The Veluwe is a forest-rich ridge of hills (1100 km2) in the province of Gelderland in the Netherlands. The Veluwe features many different landscapes, including woodland, heath, some small lakes and Europe's largest sand drifts.

Maps of the Veluwe

The Veluwe is the largest push moraine complex in the Netherlands, stretching 60 km from north to south, and reaching heights of up to 110 metres. The Veluwe was formed by the Saalian glacial during the Pleistocene epoch, some 200,000 years ago. Glaciers some 200 metres thick pushed the sand deposits in the Rhine and Maas Delta sideways, creating the hills which now form most of the Veluwe. Because the hills are made of sand, rain water disappears rapidly, and then it flows at a depth of tens of metres to the edges where it reaches the surface again[1] .

Originally the Veluwe was surrounded by a string of swamps, heavily populated with game such as deer and wild boar because these areas offered rich vegetation to feed on. Since the 1990s many plans are underway, or have already been implemented, to restore these wetlands by blocking the drainage systems built by farmers during the last 150 years. This results in very dry heathland changing into wetland within a span of just a few hundred metres. The Wisselse Veen near the village of Epe, on the northeastern Veluwe, offers a good example of this.


Veluwe derives from Proto-Germanic *falwaz (pale, fallow) and *awjō (island).[2] The name corresponds to "fallow lands" in English and probably was used in opposition to the fertile "good lands" of the Betuwe (from *bataz, good, and *awjō, island) to the south.


There are 21 municipalities in the Veluwe region: Apeldoorn, Arnhem, Barneveld, Brummen, Ede, Elburg, Epe, Ermelo, Harderwijk, Hattem, Heerde, Nijkerk, Nunspeet, Oldebroek, Putten, Renkum, Rheden, Rozendaal, Scherpenzeel, Voorst and Wageningen.

Flora and fauna

There are both coniferous and deciduous forests on the Veluwe, and some 500 different plant species can be found. The region is also home to many different species of animals, such as wild boar, several species of deer (like the roe deer, red deer and fallow deer), several species of snakes (including the common viper), pine martens, foxes, and badgers. Furthermore, the bird raven was successfully reintroduced, and the exotic Reeves's muntjac and mouflon can sometimes be seen. And since not long ago the Wolf is officially back with a female and male pair in the northern veluwe (spring 2019) who could already have mates and got offspring (although this is not clear yet) and one female wolf in middle veluwe. The prognosis are that many more wolves will reclaim the area. The European bison is also reintroduced as pilot in a fenced area. And the Golden jackal is reaching the area, from which they are not native, but since the jackals reach the area all by their own they are seen as a welcome and native species.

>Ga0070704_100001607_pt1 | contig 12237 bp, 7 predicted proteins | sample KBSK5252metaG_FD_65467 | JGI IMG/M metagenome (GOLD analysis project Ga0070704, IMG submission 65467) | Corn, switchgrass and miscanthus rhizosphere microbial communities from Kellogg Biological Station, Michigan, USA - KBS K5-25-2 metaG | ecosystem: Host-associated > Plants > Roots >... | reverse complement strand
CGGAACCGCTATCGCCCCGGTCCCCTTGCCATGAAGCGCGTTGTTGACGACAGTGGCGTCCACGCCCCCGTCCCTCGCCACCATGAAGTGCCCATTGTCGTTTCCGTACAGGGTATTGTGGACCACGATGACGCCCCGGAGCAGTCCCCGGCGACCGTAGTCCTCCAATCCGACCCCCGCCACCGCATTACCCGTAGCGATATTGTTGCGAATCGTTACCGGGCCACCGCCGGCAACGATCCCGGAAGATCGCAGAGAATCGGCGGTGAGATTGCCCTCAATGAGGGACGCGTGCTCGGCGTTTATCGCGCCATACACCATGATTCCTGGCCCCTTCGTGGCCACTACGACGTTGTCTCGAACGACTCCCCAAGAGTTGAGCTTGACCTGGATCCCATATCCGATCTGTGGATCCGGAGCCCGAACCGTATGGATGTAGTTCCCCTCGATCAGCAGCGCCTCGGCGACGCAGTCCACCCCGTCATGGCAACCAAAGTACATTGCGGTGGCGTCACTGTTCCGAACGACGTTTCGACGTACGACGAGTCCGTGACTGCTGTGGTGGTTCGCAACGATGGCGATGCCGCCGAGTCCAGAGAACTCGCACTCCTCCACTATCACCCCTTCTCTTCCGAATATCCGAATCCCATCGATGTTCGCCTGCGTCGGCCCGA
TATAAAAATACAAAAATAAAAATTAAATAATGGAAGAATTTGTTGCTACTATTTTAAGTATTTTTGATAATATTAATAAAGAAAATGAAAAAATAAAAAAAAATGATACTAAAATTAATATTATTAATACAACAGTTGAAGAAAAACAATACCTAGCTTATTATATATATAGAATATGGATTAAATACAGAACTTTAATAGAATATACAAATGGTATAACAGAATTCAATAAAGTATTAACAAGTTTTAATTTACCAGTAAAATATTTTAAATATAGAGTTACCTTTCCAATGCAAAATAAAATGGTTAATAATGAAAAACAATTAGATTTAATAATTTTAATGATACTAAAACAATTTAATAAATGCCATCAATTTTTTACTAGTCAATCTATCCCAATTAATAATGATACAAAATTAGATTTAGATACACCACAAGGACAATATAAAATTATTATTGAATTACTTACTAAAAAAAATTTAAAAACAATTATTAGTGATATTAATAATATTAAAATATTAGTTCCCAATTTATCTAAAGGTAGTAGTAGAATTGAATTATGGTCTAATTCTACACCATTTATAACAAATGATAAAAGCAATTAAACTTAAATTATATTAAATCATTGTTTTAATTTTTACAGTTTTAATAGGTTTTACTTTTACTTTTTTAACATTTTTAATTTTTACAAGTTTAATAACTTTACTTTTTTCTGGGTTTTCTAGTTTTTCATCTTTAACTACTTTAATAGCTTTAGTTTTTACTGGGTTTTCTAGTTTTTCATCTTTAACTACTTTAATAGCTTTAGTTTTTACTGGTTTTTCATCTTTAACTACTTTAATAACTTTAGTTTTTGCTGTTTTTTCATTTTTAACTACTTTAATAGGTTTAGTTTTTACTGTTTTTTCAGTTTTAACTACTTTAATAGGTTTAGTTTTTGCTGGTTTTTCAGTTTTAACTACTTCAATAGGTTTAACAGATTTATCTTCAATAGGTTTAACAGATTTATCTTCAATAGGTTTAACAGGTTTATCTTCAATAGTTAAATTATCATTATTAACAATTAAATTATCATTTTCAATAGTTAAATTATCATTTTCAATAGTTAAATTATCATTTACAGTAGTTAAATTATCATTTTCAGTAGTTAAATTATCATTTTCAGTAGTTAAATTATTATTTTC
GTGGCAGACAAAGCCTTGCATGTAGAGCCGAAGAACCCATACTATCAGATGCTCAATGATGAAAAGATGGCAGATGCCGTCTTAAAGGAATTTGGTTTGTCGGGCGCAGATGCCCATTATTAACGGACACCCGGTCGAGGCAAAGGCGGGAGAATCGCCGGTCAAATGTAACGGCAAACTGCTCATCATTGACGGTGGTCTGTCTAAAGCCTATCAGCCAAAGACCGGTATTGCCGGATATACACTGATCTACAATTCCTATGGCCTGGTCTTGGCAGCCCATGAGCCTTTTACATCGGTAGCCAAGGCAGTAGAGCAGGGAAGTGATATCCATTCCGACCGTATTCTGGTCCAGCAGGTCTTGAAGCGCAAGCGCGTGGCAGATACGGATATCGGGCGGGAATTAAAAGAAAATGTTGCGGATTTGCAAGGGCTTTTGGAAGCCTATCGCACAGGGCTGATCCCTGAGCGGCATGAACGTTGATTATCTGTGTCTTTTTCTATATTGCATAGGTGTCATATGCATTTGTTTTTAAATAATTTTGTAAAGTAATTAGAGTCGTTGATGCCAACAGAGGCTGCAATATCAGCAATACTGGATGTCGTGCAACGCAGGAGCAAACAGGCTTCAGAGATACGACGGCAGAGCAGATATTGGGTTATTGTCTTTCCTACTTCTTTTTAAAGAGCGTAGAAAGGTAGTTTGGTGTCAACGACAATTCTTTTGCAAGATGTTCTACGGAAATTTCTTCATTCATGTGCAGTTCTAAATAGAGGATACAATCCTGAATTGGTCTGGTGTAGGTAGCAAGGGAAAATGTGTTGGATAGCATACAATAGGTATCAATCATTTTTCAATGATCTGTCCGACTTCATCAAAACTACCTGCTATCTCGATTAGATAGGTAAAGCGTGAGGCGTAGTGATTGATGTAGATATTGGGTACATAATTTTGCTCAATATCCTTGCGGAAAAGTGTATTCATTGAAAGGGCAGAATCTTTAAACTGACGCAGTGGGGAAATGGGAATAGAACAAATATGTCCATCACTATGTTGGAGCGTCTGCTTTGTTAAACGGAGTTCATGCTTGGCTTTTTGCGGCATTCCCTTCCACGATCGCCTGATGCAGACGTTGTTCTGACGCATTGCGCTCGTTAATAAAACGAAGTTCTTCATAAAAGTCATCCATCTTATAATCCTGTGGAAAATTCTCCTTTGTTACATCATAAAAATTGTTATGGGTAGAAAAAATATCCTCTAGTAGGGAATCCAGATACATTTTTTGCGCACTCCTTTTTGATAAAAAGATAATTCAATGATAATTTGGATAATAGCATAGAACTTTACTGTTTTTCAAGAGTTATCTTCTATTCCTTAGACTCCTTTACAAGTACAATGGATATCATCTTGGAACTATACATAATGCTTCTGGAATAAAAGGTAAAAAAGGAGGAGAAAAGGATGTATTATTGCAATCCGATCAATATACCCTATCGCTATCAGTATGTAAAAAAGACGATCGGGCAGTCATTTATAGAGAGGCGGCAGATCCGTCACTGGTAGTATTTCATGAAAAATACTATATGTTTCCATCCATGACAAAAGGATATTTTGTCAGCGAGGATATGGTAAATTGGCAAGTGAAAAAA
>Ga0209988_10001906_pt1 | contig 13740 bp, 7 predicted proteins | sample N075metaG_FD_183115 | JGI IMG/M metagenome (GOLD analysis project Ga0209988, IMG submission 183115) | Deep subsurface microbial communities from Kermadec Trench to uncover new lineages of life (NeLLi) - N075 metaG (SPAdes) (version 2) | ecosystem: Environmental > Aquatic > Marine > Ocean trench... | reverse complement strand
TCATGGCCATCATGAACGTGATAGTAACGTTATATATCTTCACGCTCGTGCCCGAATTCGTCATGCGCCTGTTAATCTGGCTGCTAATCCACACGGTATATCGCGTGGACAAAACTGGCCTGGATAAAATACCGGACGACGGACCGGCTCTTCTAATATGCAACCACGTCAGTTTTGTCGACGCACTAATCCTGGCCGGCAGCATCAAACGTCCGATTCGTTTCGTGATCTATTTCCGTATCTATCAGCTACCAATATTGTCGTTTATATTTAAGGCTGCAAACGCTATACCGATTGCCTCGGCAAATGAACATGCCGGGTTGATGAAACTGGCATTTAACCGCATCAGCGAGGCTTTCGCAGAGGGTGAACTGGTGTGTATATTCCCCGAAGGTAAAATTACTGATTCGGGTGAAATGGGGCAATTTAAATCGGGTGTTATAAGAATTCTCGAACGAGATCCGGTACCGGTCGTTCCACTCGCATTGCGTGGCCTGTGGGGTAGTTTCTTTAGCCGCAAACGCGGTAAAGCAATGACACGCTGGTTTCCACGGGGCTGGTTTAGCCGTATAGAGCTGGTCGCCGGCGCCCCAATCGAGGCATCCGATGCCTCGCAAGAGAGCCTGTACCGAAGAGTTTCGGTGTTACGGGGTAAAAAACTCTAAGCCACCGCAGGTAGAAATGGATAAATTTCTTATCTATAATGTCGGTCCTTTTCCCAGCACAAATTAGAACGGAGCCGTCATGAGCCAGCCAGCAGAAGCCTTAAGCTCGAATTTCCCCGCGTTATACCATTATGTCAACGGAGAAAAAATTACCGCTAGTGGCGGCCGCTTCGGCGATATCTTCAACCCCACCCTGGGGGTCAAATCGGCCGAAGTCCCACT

Parts of the Veluwe that have been separated from each other by roads, towns and farmland are being reconnected by returning farmland to nature and creating wildlife crossings over highways. In 2012, nine of these overpasses had been built, each one about 50 metres wide and covered with sand and vegetation to encourage animals to use it.[3] Wildlife corridors connecting the Veluwe to other wildlife areas such as the Oostvaardersplassen in the Netherlands are being developed and further connections to Germany are an option.[4] It is hoped that by doing so the genetic diversity of the wildlife population will increase.

In order to turn the entire Veluwe into one IUCN (Category II) standard National Park a number of actions have been taken, or are planned, including: bungalow parks located in a more sensitive natural area have been removed; taking down remaining fences, as around De Hoge Veluwe; an old industrial zone near the village of Renkum was cleared away because it blocked a valley that was important for the migration of wildlife; and a military complex near Nunspeet was removed instead of being redeveloped as a business area.

Tourism and recreation

The Veluwe is a tourist destination, especially for Dutch people wanting to go on a short vacation in their own country. Campsites and bungalow parks are the preferred place to stay for most visitors. There are more than 500 of these sites, most located on the outskirts of the natural area.

Tourist attractions in the area include four zoos, over 50 museums including the Kröller-Müller art museum, and the royal palace Het Loo at Apeldoorn. The National Sports Centre Papendal, a large sports complex and Olympic Games training facility, is located in the south of the Veluwe near Arnhem.


  1. Martens, Anne (April 30, 2008). "Stuwwal". Geologie van Nederland. Geologie van Nederland. Retrieved December 5, 2019.
  2. Nederlands Etymologisch Woordenboek - J. de Vries
  3. (in Dutch) Province of Gelderland, factsheet wildlife crossings
  4. L. Verbeek (Queen’s Commissioner of the Province of Flevoland), A.E. Bliek-de Jong (Deputy Queen's Commissioner) (October 2010). "Oostvaardersland. Strengthening biodiversity and the economy in the Netherlands" (PDF). Presentation at the Convention on Biological Diversity, Nagoya, Japan. Archived from the original (PDF) on 17 October 2014. Retrieved 20 August 2013.CS1 maint: uses authors parameter (link)
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